Yet, because BPD is believed to have a genetic component, the two are often seen occurring in the same person, as I noted above. No scientist has yet proven to a certainty what it is that causes BPD. It is generally believed, however, that it primarily arises from childhood abuse or abandonment and that genetics seems to play a significant role too. For a brief description of the differences between bipolar and BPD symptoms, see my description at http://talkaboutmarriage.com/general-relationship-discussion/55435-long-distance-trust-issues-best-sex-ever-cant-live-without-you-fighting-help.html#post1051089.
 

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Wow, um, thank you. Your links and searching just beyond bipolar, eating disorders and self distructive paterns has opened my eyes and mind to something that, you are right, probably was held from me and her. That would explain alot of the doctors insistance of constant and almost daily therapy. I do have an apointment next week to see a therapist to try and keep my thoughts straight and i hope this person will be honest about what is going on so i can move forward. Thank you and any more research would help educate me.
 

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I do have an apointment next week to see a therapist to try and keep my thoughts straight and i hope this person will be honest about what is going on so i can move forward.
The problem is not a lack of honesty but, rather, a lack of disclosure. If the new therapist is seeing only YOU, however, he will be ethically bound to protect your interests and thus will be candid. Of course, he cannot make a formal diagnosis without your W present. Yet, based on your years of experiences with her, he can say "It sure sounds like you are dealing with...." I made the mistake of taking my BPDer exW to six different psychologists -- for 15 years -- and relying on them for a candid diagnosis. It never occurred to me that I should have been seeing a psych who was treating only me.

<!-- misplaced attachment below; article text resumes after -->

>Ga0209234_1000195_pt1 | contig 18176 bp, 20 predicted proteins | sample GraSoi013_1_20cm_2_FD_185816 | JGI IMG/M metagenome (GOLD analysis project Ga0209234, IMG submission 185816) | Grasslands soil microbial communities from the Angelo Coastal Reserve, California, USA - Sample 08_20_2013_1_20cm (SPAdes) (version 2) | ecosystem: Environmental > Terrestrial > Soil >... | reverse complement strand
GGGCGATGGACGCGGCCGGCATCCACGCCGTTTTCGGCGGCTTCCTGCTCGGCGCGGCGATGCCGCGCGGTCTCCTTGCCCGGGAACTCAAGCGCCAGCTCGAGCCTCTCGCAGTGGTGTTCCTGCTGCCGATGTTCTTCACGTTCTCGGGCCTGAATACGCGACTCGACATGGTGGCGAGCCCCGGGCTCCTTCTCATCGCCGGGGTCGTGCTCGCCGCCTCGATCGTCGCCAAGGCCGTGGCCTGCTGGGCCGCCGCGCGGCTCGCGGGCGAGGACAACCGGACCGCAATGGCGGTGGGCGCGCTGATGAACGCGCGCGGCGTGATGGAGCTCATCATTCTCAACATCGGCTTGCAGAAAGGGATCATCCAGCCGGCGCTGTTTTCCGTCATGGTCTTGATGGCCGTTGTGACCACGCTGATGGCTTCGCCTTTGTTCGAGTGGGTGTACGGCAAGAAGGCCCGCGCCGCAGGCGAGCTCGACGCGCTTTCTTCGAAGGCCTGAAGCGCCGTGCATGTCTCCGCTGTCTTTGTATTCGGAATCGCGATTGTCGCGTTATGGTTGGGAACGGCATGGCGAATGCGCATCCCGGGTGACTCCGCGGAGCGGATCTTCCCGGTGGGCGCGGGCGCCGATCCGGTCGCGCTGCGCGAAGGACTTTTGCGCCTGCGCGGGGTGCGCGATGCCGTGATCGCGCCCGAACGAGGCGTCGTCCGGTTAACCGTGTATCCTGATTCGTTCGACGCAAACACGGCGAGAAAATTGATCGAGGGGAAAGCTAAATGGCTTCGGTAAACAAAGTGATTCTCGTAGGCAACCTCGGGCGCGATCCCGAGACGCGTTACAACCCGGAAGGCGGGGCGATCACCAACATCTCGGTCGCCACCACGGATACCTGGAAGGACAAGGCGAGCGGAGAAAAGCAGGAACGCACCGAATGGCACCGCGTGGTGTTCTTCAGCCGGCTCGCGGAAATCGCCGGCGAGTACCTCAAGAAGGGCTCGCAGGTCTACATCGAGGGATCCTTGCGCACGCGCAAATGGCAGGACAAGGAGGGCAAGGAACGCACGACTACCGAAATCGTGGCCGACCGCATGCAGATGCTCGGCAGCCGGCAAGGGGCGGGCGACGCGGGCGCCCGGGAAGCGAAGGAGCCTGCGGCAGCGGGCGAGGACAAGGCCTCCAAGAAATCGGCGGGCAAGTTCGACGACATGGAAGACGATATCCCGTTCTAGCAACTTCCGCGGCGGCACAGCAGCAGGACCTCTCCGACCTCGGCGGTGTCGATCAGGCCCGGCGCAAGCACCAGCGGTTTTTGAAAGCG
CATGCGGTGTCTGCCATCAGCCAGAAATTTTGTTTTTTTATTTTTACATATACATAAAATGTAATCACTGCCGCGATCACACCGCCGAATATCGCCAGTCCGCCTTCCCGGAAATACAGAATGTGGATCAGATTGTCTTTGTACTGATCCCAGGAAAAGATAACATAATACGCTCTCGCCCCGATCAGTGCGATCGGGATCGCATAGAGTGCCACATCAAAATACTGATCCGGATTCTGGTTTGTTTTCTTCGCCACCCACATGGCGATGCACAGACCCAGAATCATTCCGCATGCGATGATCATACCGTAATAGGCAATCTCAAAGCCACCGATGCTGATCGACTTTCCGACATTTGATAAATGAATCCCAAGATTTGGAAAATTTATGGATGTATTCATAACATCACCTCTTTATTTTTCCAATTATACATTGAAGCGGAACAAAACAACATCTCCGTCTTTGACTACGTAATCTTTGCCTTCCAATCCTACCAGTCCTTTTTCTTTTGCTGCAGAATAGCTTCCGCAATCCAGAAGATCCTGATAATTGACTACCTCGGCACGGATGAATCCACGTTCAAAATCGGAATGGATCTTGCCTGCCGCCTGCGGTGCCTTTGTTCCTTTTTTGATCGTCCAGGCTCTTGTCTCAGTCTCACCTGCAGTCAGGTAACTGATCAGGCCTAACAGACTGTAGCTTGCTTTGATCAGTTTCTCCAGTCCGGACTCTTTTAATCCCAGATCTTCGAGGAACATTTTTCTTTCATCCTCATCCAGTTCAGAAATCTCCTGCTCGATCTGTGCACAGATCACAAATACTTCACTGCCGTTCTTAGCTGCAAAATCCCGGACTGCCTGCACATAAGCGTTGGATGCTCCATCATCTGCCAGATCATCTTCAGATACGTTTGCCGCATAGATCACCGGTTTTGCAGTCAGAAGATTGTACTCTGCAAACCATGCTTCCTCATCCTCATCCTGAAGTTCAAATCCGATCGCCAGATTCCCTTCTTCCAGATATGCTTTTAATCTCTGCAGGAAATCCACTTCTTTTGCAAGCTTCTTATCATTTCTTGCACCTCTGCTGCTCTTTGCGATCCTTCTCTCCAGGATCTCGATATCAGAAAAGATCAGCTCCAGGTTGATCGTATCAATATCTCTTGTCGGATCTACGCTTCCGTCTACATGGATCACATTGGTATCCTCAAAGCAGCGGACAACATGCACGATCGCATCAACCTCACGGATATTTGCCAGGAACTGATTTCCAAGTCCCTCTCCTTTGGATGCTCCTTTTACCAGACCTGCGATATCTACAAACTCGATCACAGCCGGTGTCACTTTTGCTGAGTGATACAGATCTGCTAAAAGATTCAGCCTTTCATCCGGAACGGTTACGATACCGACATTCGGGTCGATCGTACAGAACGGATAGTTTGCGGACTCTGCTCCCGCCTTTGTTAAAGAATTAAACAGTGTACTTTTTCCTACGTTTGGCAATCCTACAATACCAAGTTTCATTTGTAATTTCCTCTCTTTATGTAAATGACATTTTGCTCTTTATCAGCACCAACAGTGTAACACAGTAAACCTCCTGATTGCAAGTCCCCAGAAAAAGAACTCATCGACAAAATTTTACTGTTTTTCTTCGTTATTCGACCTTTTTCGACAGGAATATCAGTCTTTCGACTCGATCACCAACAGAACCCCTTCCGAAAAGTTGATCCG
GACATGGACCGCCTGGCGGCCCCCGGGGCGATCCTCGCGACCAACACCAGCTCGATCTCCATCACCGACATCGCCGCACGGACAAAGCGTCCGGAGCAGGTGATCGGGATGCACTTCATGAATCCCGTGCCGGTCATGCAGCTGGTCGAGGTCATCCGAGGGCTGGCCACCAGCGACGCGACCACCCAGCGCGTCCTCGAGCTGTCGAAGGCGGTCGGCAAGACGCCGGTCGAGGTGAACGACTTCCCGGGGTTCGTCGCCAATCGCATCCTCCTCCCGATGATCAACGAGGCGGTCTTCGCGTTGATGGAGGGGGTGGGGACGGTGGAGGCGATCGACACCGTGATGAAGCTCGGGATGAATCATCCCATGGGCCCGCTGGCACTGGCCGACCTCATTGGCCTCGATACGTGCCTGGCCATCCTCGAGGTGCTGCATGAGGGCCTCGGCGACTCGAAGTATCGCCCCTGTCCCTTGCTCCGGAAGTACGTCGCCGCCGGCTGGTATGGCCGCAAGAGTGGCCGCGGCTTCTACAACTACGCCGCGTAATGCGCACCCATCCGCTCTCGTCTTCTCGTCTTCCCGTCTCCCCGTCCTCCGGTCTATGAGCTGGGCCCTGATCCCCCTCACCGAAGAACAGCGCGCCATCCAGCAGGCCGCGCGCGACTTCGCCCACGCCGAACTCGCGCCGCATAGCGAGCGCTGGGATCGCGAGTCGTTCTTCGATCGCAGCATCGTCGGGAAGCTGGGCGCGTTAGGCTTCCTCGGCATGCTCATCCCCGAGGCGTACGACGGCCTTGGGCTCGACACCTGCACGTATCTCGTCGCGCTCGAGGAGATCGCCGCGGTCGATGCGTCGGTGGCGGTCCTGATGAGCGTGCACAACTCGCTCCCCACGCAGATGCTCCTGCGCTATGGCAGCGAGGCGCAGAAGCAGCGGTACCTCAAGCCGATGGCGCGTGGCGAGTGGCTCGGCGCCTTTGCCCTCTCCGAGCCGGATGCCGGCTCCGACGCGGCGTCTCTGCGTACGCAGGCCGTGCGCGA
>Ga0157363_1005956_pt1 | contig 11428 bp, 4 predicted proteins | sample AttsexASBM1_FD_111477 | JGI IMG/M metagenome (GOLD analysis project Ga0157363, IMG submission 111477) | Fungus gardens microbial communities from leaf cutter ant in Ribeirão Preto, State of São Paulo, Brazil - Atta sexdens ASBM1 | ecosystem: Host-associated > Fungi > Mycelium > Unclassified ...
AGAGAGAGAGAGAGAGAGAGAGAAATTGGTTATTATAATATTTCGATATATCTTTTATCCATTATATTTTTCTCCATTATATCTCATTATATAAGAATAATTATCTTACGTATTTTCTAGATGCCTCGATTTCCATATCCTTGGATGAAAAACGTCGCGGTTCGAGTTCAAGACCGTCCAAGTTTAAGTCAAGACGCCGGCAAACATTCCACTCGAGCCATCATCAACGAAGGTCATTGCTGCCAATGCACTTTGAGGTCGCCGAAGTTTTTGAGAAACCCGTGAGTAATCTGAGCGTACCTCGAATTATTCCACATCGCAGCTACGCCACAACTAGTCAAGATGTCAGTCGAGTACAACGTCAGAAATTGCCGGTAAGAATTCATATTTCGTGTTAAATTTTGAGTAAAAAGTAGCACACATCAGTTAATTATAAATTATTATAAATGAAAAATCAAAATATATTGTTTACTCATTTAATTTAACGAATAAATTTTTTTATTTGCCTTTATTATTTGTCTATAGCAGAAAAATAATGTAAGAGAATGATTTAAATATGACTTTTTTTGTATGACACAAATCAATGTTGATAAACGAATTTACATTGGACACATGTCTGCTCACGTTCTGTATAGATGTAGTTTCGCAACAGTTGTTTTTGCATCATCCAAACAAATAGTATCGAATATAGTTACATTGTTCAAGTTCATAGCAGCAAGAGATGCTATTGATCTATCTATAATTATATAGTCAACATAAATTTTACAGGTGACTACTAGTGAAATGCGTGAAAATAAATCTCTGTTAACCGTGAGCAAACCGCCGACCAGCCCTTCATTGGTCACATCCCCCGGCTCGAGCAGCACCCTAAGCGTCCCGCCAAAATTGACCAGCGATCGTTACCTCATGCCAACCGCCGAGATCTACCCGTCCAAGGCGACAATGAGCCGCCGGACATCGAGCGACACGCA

Thank you and any more research would help educate me.
Significantly, several behaviors you describe -- e.g., event-triggered mood changes, verbal abuse, self destructive behavior, temper tantrums, anger issues with neighbors, and always being "The Victim" -- are some of the classic traits of BPD. I therefore suggest you read my post about typical BPD traits in Maybe's thread at http://talkaboutmarriage.com/general-relationship-discussion/33734-my-list-hell.html#post473522. If that description rings a bell, Fixit, I would be glad to discuss it with you and point you to good books and online resources.
 

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Yes, eerily accurate in some ways. It is some what of a relief that there is information out there to help me deal with watching these patterns. I am an engineer so collecting information like a sponge just helps my analytically personality. Hence Mr. Fixit. I know I need as much help as I can get for myself and my wife. All of my efforts up to this point obviously haven't produced the results I was hoping for. I have felt like i am on a train platform with a choice in trains that are headed in opposite directions and leaving immediately. Now i feel i can assess and take the next train, witch ever one i decide. I slowed my reading down during "Walking on Egg Shells" and am trying not to use it to validate myself but more to understand my own feelings. Yes, any more resources would be very welcome and thanks again. Being able to breathe is nice.